Rena Greenblatt is a 45-year-old Canadian photographer on holiday in Tuscany with Simon, her father, and Ingrid, her irritating Dutch stepmother. She would rather be in Paris with Aziz, her younger lover, but feels guilty that in recent years she has spent so little time with her father whose health is failing.
At first, surly and impatient with Ingrid's lack of knowledge of Renaissance art, Rena is hard to like. As she begins to talk to Subra, (her imaginary sister named, in reverse, in honour of photographer Diane Arbus), a very different and more sympathetic woman emerges.
Nancy Huston's storytelling is complex and at times overly dense but it soon becomes apparent that Rena is an unreliable narrator. Fragments of memory do not coalesce into a whole and details change in the telling. What is clear is that Rena, whose chosen medium is infrared photography, is desperately seeking the simple warmth of another human being, but can only glimpse it through the viewfinder of her camera. She is unable to open herself up to affection and relies on sex, whether real or fantasised, to make some kind of emotional contact with others. Huston's descriptions of her myriad sexual experiences, from early childhood abuse to making love with Aziz, are honest and explicit. There are none of the lazy clichés of pornography or the purple prose of modern romantic fiction, though at times Rena's experience of sex seems more perfunctory than erotic.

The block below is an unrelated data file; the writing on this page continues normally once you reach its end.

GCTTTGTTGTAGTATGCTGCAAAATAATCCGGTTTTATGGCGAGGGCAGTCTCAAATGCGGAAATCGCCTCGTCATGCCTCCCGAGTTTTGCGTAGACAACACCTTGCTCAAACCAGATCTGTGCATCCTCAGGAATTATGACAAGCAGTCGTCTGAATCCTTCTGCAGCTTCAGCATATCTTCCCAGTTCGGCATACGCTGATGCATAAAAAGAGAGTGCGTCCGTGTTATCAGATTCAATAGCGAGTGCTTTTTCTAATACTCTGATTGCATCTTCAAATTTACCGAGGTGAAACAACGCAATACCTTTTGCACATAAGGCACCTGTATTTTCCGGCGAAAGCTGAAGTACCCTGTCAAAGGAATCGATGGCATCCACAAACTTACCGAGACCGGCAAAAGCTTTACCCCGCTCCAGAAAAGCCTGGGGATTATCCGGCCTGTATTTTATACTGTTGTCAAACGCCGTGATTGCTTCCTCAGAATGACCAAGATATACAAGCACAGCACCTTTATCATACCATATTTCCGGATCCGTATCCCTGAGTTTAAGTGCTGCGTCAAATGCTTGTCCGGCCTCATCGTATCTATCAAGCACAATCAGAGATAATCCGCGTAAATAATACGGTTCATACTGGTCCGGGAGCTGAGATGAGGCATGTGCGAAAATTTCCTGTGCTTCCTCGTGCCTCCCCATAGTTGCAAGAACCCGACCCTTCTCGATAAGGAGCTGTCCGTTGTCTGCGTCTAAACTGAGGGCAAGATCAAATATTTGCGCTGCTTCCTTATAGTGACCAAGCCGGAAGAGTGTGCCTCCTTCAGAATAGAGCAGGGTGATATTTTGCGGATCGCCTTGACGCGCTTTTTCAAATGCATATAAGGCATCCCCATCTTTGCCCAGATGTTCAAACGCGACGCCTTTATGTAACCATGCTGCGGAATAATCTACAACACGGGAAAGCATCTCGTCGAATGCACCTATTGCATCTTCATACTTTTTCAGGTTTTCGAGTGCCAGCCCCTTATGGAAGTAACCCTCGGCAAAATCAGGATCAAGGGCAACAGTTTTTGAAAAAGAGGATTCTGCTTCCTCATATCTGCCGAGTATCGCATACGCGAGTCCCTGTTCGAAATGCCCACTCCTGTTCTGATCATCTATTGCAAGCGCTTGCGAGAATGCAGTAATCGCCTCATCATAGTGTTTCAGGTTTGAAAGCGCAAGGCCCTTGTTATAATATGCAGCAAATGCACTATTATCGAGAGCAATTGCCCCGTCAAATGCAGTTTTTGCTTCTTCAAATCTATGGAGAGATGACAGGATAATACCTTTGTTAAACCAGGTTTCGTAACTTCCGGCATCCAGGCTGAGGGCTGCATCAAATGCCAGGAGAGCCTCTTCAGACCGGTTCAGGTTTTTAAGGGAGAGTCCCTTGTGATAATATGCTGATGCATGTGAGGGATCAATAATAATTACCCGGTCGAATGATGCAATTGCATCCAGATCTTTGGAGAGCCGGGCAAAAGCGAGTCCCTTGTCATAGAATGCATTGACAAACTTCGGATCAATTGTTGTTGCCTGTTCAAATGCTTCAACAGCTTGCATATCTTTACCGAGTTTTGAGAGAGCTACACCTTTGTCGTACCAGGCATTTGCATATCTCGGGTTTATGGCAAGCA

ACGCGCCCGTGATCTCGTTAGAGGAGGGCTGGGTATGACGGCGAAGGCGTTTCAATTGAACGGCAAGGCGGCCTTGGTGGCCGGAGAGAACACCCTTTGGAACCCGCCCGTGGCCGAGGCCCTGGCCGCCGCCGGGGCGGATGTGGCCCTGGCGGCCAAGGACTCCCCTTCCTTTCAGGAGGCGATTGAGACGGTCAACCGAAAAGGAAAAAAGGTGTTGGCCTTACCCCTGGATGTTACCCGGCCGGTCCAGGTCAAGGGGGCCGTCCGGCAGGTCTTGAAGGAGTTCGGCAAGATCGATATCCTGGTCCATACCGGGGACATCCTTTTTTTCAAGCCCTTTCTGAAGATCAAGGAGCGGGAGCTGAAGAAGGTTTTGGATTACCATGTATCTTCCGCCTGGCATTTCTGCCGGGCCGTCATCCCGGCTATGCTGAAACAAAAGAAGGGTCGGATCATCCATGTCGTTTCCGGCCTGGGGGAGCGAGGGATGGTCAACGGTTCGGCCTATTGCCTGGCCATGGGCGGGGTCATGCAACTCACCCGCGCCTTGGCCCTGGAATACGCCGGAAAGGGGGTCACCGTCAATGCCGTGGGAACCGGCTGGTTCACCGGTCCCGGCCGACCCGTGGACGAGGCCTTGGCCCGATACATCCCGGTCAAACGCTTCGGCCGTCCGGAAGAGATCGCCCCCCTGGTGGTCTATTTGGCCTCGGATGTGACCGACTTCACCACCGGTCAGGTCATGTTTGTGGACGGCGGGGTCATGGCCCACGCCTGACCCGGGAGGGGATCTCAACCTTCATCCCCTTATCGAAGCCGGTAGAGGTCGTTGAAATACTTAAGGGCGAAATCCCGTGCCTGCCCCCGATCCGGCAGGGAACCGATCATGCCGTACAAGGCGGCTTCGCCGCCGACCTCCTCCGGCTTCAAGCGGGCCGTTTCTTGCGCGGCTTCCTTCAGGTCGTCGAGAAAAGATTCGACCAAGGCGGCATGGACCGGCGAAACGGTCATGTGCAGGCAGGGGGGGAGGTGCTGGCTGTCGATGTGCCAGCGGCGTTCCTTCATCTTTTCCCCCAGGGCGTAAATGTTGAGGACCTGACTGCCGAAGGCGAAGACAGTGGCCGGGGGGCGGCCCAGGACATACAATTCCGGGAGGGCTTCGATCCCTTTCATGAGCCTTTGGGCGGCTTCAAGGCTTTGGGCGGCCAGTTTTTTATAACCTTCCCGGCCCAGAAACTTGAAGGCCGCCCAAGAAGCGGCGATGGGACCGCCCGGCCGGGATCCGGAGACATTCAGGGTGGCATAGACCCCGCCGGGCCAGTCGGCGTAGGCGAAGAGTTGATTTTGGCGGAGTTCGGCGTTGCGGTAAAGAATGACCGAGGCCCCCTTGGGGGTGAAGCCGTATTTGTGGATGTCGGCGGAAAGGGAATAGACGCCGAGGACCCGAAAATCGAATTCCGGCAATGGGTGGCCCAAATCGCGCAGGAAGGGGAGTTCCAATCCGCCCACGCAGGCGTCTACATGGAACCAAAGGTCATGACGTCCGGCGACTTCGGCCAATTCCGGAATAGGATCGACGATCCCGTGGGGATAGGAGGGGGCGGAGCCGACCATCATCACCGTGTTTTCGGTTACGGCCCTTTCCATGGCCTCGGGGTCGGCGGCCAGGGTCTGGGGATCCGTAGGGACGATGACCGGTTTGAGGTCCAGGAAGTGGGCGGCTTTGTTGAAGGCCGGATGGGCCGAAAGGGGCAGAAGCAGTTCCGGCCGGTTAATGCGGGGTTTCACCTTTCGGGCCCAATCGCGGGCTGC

As the week's holiday lurches from duty to disaster, more of Rena's previous life is exposed, including her confused relationship with her academic but under-achieving father, her clever but emotionally absent mother, and her malevolent older brother. Huston uses poetic devices such as repetition and lists to depict Rena's emotional turmoil, but at times this is overwrought. The casual slip between first and third person narration is more successful, the former giving immediacy to Rena's intimate memories while the latter captures the unintentional comedy of an adult child grudgingly on holiday with her parents. Meanwhile, Rena receives increasingly terse phone calls from Aziz, who wants her to return to Paris, where there is an explosion of race riots. That she does not grab her camera and run, as she would have previously, signifies that her conversations with Subra have changed her more than she realises.
Huston uses her extensive knowledge of Tuscany and the Renaissance to paint a spectacular backdrop. And the inherent comedy of travellers abroad is a vivid contrast to Rena's internal journey, both being full of starts, stops and wrong turns. In the end it is Rena's exploration of her past, her sexual fantasies and her examination of her many troubled relationships with men that linger in this bold and intelligent novel. What is refreshing is that, wounded as she is, Rena is not depicted as some passive victim but a gutsy woman in search of liberation from her past and serenity in her future.